Signed on Dec. 10, Bykowski was only with the Vikings for the final three games of the regular season. During that time he was listed as inactive for each game.
San Diego Chargers, and spent his rookie season out there under offensive coordinator Norv Turner when he was the head coach of the Chargers.
Harris was claimed by the Vikings via waivers on Aug. 31 from the Chargers. He was brought in as a backup tackle, but was also used in special teams and as the jumbo tight end in goal-line and short-yardage situations. He played in 12 of 16 games.
Once starting right guard Phil Loadholt was place on injured reserve, it was Harris who replaced him. He started the final five games of the season for the Vikings. Overall, Harris did an average job backing up Loadholt, with the exception of the Vikings’ Week 16 game against the Miami Dolphins.
In that game, Pro Football Focus gave Harris a -3.7 rating, and that was mainly due to his poor performance in pass protection. He was credited with allowing two sacks and three quarterback hurries in the season finale.
John Sullivan, but Kalil was the only Viking to play every snap.
It was a season that Kalil will not want to relive as he struggled for the majority of it, allowing 12 total sacks. It all started with getting knee surgery during the offseason, and then having to try to get his knee back to where it needed to be for the regular season. Kalil never seemed to be 100 percent during the season, especially during the beginning of the season.
His lowest point came in Week 6 when the Vikings faced the Detroit Lions at home. PFF gave Kalil a -6.4 rating that game and credited him with allowing three sacks and three quarterback hurries. He also had two penalties called on him during that game.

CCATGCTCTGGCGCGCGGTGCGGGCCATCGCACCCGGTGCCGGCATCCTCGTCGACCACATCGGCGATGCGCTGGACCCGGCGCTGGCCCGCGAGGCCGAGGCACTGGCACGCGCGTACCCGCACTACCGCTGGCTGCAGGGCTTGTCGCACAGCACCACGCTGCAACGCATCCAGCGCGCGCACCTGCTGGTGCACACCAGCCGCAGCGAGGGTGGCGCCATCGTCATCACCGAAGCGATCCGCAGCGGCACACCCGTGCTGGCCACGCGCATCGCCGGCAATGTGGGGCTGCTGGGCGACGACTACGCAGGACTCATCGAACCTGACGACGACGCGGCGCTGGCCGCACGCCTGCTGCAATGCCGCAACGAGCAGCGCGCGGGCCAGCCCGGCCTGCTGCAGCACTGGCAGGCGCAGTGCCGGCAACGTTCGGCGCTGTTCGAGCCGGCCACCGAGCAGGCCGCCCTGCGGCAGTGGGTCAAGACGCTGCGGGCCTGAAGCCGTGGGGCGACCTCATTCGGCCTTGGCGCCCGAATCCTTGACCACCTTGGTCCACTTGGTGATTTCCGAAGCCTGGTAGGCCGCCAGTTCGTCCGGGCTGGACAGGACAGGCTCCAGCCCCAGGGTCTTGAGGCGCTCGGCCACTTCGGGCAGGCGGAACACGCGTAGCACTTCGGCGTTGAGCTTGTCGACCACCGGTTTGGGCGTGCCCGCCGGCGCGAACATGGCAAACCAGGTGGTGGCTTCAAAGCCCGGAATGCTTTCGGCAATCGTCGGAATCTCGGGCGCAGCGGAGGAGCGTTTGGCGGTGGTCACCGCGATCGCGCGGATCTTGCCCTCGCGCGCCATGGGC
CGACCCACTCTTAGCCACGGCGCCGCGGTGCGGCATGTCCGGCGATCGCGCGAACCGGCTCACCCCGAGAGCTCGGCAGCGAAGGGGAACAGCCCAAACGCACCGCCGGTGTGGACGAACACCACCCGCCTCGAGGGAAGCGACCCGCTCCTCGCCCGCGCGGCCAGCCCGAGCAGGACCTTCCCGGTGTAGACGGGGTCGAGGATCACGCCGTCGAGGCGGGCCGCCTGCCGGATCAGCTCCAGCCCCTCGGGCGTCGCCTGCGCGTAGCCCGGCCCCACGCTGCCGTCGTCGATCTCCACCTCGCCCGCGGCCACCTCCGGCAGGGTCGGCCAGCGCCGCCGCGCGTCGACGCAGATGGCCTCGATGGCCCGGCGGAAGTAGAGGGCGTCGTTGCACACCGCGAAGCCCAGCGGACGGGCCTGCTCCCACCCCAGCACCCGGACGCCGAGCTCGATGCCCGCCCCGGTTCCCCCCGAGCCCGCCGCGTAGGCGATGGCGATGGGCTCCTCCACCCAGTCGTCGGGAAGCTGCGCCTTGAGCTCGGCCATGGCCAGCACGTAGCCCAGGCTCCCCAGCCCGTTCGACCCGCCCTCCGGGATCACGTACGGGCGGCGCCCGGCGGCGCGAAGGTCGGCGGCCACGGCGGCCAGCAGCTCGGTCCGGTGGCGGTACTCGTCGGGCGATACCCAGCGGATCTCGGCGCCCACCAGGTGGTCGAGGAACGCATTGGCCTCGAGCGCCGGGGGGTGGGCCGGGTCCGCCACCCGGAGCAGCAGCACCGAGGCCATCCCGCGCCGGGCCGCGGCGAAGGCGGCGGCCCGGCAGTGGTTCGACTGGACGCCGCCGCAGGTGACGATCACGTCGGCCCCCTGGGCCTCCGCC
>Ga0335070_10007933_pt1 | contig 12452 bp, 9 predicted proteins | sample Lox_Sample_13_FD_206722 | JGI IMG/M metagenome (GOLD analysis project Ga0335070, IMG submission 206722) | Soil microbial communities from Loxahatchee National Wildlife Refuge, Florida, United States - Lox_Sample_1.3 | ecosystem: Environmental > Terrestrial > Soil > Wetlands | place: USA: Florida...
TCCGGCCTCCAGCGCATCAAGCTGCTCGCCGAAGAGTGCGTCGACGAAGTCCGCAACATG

However, his season did seem to improve after the bye week, and it could have been that his knee was finally starting to feel better. This offseason, Kalil is going to have his knee looked at as soon as possible – instead of waiting like he did last year – and expects to come back into camp for the 2015 season in shape and ready to perform at a Pro Bowl level.
Oklahoma in 2009. He was only able to play in 11 of the Vikings’ 16 games this season after being place on injured reserve with a torn pectoral muscle on Nov. 26.
Prior to that, Loadholt was listed as the Vikings’ best offensive tackle, according to PFF. He ranked No. 34 of 84 tackles.
While on the field, PFF credited Loadholt with allowing five sacks, two of which came in the game against Detroit Week 6, and six quarterback hits.
This offseason, Loadholt will continue to rehab his injured pectoral muscle with the expectation of being able to make it back in time for the start of the regular season and likely most of the offseason program.
Tennessee. His opportunity was cut short, however, after being placed on injured reserve during the preseason when the Vikings made their final cuts.
He got two knee surgeries in September – one on each knee – and he hopes to be healthy for training camp when July roles around so he can compete for a spot on the team.
Offensive Tackle OverviewThe offensive tackle position had to deal with a lot of injuries during the course of the NFL season, and had two of the players being placed on injured reserve. Those injuries also forced the Vikings to bring in multiple players like J’Marcus Webb – who was later released three weeks later – and Bykowski during the course of the year to help fill in as backups in case of more injuries.
With those injuries also came poor play at times by multiple players during multiple games. In total, the offensive tackles – Kalil, Loadhold and Harris – were credited with allowing 22 sacks, 15 quarterback hits, and 69 quarterback hurries. Those aren’t good numbers for a team trying to develop a rookie quarterback who was thrust into the starting role.
There has been speculation that the Vikings will draft a tackle in the first round this offseason due to the poor play by Kalil, but the improved performance by Kalil in the second half of the season should have been enough for him to keep his job safe for another year.
What the Vikings will likely do, though, is bring in more tackles in the offseason, whether it be in the draft or free agency to compete for backup roles and add more depth to the position.